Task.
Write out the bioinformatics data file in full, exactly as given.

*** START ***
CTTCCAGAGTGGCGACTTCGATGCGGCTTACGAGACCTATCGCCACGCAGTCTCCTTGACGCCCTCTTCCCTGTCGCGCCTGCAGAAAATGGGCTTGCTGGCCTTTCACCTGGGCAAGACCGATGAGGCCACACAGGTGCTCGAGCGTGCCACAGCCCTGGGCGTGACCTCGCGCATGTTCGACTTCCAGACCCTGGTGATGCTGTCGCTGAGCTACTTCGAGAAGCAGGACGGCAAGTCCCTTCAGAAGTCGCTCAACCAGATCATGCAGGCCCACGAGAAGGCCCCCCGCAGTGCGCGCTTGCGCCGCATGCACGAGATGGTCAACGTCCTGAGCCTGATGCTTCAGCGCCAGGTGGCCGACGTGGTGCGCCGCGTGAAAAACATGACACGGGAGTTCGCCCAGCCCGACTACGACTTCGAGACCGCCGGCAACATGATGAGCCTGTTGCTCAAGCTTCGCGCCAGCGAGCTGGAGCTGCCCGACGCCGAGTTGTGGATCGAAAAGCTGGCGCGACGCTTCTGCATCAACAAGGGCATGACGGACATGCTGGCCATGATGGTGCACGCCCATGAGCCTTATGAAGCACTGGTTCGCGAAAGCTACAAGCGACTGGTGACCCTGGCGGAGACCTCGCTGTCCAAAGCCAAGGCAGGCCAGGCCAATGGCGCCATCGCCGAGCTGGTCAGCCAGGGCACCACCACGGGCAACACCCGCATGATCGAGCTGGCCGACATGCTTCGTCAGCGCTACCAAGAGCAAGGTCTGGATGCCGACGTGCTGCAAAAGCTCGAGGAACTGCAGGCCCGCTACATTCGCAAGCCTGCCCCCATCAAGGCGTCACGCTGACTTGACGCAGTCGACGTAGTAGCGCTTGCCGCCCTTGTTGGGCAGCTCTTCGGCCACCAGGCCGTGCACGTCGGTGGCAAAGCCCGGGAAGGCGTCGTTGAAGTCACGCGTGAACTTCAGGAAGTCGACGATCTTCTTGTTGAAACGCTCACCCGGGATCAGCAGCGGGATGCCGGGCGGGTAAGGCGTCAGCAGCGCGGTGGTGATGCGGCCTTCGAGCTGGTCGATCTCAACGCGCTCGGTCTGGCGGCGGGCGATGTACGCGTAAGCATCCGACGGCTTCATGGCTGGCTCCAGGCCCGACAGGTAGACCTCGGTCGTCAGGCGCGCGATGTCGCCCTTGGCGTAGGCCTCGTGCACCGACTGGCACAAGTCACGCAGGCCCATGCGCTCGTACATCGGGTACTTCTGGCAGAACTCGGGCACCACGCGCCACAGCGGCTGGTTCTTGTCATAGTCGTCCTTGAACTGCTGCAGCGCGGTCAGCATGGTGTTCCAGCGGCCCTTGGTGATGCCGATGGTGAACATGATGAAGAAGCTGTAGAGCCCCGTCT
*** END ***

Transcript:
CTTCCAGAGTGGCGACTTCGATGCGGCTTACGAGACCTATCGCCACGCAGTCTCCTTGACGCCCTCTTCCCTGTCGCGCCTGCAGAAAATGGGCTTGCTGGCCTTTCACCTGGGCAAGACCGATGAGGCCACACAGGTGCTCGAGCGTGCCACAGCCCTGGGCGTGACCTCGCGCATGTTCGACTTCCAGACCCTGGTGATGCTGTCGCTGAGCTACTTCGAGAAGCAGGACGGCAAGTCCCTTCAGAAGTCGCTCAACCAGATCATGCAGGCCCACGAGAAGGCCCCCCGCAGTGCGCGCTTGCGCCGCATGCACGAGATGGTCAACGTCCTGAGCCTGATGCTTCAGCGCCAGGTGGCCGACGTGGTGCGCCGCGTGAAAAACATGACACGGGAGTTCGCCCAGCCCGACTACGACTTCGAGACCGCCGGCAACATGATGAGCCTGTTGCTCAAGCTTCGCGCCAGCGAGCTGGAGCTGCCCGACGCCGAGTTGTGGATCGAAAAGCTGGCGCGACGCTTCTGCATCAACAAGGGCATGACGGACATGCTGGCCATGATGGTGCACGCCCATGAGCCTTATGAAGCACTGGTTCGCGAAAGCTACAAGCGACTGGTGACCCTGGCGGAGACCTCGCTGTCCAAAGCCAAGGCAGGCCAGGCCAATGGCGCCATCGCCGAGCTGGTCAGCCAGGGCACCACCACGGGCAACACCCGCATGATCGAGCTGGCCGACATGCTTCGTCAGCGCTACCAAGAGCAAGGTCTGGATGCCGACGTGCTGCAAAAGCTCGAGGAACTGCAGGCCCGCTACATTCGCAAGCCTGCCCCCATCAAGGCGTCACGCTGACTTGACGCAGTCGACGTAGTAGCGCTTGCCGCCCTTGTTGGGCAGCTCTTCGGCCACCAGGCCGTGCACGTCGGTGGCAAAGCCCGGGAAGGCGTCGTTGAAGTCACGCGTGAACTTCAGGAAGTCGACGATCTTCTTGTTGAAACGCTCACCCGGGATCAGCAGCGGGATGCCGGGCGGGTAAGGCGTCAGCAGCGCGGTGGTGATGCGGCCTTCGAGCTGGTCGATCTCAACGCGCTCGGTCTGGCGGCGGGCGATGTACGCGTAAGCATCCGACGGCTTCATGGCTGGCTCCAGGCCCGACAGGTAGACCTCGGTCGTCAGGCGCGCGATGTCGCCCTTGGCGTAGGCCTCGTGCACCGACTGGCACAAGTCACGCAGGCCCATGCGCTCGTACATCGGGTACTTCTGGCAGAACTCGGGCACCACGCGCCACAGCGGCTGGTTCTTGTCATAGTCGTCCTTGAACTGCTGCAGCGCGGTCAGCATGGTGTTCCAGCGGCCCTTGGTGATGCCGATGGTGAACATGATGAAGAAGCTGTAGAGCCCCGTCT